FHA Mortgage Rates

As a result of the subprime mortgage meltdown and the global economic crisis of 2009, home mortgages have become more difficult to obtain. Even borrowers with good credit are often required to pay higher interest rates and put more money down when purchasing a home or refinancing. Borrowers with bad credit or little credit history may find it very difficult to get home financing. For many borrowers, an FHA mortgage looks like a good solution.

What is an FHA mortgage? The term is often misunderstood, and many buyers believe that FHA mortgage rates are set by the government and are offered to the public.

This is not what the FHA does. The FHA (the Federal Housing Administration, which is a part of the U.S. Department of Housing and Urban Development, or HUD) does not make loans. The FHA does not set mortgage rates or sell houses. The FHA works with banks and FHA-approved lenders to insure mortgages on single family and multifamily homes in the United States. Since its inception in 1934 the FHA has become the world’s largest insurer of mortgages, covering over 34 million properties.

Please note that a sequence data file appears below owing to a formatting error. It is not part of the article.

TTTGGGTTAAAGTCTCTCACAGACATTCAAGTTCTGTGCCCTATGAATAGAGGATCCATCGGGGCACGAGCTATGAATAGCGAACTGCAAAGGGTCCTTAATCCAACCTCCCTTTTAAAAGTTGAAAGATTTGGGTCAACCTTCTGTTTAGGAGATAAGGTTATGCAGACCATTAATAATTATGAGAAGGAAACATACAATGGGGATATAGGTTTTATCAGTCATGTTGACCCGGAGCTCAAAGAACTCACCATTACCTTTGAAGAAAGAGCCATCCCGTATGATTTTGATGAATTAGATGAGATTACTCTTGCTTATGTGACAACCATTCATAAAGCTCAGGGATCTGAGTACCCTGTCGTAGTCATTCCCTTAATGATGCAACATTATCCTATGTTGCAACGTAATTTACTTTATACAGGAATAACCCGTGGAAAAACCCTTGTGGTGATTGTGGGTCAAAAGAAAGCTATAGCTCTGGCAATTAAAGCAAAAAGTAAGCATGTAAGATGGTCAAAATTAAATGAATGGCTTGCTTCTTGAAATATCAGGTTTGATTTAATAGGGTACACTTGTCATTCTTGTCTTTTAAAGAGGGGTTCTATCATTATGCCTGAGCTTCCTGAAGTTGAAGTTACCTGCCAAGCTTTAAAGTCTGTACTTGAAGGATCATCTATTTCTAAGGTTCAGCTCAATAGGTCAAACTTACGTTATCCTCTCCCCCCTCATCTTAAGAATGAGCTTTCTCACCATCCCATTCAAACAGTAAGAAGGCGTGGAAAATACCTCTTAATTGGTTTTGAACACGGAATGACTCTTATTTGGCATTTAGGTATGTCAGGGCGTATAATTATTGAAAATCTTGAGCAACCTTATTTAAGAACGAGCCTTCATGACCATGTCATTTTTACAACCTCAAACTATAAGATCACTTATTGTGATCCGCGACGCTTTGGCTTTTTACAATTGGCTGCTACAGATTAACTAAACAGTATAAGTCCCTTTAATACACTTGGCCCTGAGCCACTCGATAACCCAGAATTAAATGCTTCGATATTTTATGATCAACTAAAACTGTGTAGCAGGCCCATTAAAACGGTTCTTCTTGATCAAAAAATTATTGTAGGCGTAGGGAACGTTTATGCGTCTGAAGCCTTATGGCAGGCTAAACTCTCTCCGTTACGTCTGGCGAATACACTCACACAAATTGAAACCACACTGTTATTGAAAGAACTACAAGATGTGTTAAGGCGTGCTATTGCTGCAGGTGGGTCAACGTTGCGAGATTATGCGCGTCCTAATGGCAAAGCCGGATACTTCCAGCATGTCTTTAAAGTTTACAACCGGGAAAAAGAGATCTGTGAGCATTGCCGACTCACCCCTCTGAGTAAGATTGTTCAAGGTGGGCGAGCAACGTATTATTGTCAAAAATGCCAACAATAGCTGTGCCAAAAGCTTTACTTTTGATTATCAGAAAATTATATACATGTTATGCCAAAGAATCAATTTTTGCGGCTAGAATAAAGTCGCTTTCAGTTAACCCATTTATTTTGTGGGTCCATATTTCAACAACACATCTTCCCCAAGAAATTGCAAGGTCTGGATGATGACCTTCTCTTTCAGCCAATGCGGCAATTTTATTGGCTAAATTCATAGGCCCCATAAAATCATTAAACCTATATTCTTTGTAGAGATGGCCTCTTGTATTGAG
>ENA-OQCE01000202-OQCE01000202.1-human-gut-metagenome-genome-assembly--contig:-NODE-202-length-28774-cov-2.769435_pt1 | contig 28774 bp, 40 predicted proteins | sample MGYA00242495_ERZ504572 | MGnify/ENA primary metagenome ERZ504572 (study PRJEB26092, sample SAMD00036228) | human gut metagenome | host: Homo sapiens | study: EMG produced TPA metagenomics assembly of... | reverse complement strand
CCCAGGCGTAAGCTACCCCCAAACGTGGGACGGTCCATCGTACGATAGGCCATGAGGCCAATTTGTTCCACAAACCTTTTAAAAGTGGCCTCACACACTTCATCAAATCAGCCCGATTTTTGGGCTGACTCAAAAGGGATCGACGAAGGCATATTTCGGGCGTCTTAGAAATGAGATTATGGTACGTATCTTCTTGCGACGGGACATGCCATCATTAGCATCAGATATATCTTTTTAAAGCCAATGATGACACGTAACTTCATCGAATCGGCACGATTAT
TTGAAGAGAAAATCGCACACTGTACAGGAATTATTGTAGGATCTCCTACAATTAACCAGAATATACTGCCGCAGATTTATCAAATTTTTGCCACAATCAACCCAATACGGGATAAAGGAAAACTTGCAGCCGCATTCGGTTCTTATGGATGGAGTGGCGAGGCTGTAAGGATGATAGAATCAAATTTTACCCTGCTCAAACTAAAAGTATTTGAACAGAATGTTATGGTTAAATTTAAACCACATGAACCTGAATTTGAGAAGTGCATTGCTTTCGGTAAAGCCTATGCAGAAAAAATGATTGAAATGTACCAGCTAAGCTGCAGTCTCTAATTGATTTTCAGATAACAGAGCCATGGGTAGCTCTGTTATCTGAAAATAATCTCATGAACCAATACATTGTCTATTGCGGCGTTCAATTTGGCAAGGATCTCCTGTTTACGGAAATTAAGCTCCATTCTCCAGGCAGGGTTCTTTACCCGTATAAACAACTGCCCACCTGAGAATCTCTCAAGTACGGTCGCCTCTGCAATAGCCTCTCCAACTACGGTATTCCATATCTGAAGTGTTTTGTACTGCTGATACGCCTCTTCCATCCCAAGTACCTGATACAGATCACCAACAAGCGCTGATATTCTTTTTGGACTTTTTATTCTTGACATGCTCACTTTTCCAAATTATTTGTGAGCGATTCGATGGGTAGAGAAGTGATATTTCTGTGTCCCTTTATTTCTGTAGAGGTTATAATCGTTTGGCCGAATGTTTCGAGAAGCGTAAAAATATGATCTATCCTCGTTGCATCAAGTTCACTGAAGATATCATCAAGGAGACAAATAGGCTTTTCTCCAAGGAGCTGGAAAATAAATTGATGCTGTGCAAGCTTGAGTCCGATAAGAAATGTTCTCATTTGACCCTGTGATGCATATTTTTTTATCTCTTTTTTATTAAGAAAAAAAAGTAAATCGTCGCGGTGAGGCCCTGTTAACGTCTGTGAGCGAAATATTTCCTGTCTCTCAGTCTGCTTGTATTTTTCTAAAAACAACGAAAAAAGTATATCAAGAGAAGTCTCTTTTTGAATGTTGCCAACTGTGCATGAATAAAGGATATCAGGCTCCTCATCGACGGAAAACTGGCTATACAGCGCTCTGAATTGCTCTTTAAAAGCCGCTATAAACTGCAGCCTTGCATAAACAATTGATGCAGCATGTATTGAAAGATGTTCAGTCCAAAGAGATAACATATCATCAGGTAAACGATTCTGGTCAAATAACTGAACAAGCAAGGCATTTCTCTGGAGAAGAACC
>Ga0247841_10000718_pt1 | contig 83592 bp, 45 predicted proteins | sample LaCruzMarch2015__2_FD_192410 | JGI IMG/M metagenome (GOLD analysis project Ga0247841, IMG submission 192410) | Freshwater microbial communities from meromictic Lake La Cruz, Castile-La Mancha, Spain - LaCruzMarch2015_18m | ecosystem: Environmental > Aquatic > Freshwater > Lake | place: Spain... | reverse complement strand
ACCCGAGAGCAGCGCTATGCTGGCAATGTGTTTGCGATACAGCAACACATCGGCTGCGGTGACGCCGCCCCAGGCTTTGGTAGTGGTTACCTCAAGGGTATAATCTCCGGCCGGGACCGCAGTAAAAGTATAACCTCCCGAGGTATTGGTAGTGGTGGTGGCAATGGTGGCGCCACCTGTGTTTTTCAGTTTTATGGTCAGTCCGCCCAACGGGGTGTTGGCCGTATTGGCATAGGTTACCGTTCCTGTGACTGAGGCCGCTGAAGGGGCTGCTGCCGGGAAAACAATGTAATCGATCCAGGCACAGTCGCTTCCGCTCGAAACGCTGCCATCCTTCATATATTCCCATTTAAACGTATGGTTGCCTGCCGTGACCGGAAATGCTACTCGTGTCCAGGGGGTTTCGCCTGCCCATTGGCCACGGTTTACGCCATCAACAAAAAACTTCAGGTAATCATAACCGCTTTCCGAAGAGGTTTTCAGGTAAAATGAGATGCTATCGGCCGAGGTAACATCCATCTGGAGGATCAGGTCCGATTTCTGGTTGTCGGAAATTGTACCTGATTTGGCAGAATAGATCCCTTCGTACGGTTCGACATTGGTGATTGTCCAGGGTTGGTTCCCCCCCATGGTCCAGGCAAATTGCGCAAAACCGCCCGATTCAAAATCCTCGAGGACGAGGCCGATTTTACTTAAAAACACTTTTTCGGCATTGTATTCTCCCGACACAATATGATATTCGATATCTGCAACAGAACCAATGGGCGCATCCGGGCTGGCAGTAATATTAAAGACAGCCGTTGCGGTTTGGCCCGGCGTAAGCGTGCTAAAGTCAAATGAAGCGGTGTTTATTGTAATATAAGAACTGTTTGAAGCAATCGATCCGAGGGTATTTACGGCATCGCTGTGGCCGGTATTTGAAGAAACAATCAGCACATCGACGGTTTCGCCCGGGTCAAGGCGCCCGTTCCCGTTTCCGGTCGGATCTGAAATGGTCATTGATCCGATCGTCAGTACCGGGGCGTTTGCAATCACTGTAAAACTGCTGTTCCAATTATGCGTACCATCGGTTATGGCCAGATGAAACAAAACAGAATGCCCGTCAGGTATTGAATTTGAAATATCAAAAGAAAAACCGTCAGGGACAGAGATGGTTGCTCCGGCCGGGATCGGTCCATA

How does the FHA help homebuyers? By providing insurance to lenders so that if you default on your mortgage, the FHA will pay off the lender. It is a form of private mortgage insurance, only it is provided by the U.S. government. This insurance allows a lender to make mortgage loans to borrowers who may have poor credit or who otherwise would not qualify for a prime loan rate.

Determining Your FHA Mortgage Rate

When you go to an FHA-approved lender to apply for a mortgage, the lender may ask you to apply for an FHA mortgage (remember, this is just a term of convenience; your mortgage will come from your lender, not the FHA). As part of the application process you will be asked to fill out a separate FHA mortgage application. You will need to supply information about your previous addresses, your employment history, W2 forms, and federal income tax forms for the past two years. Based on the information you provide, plus the results of an FHA investigation into your credit history, the FHA may qualify you and offer to insure your mortgage.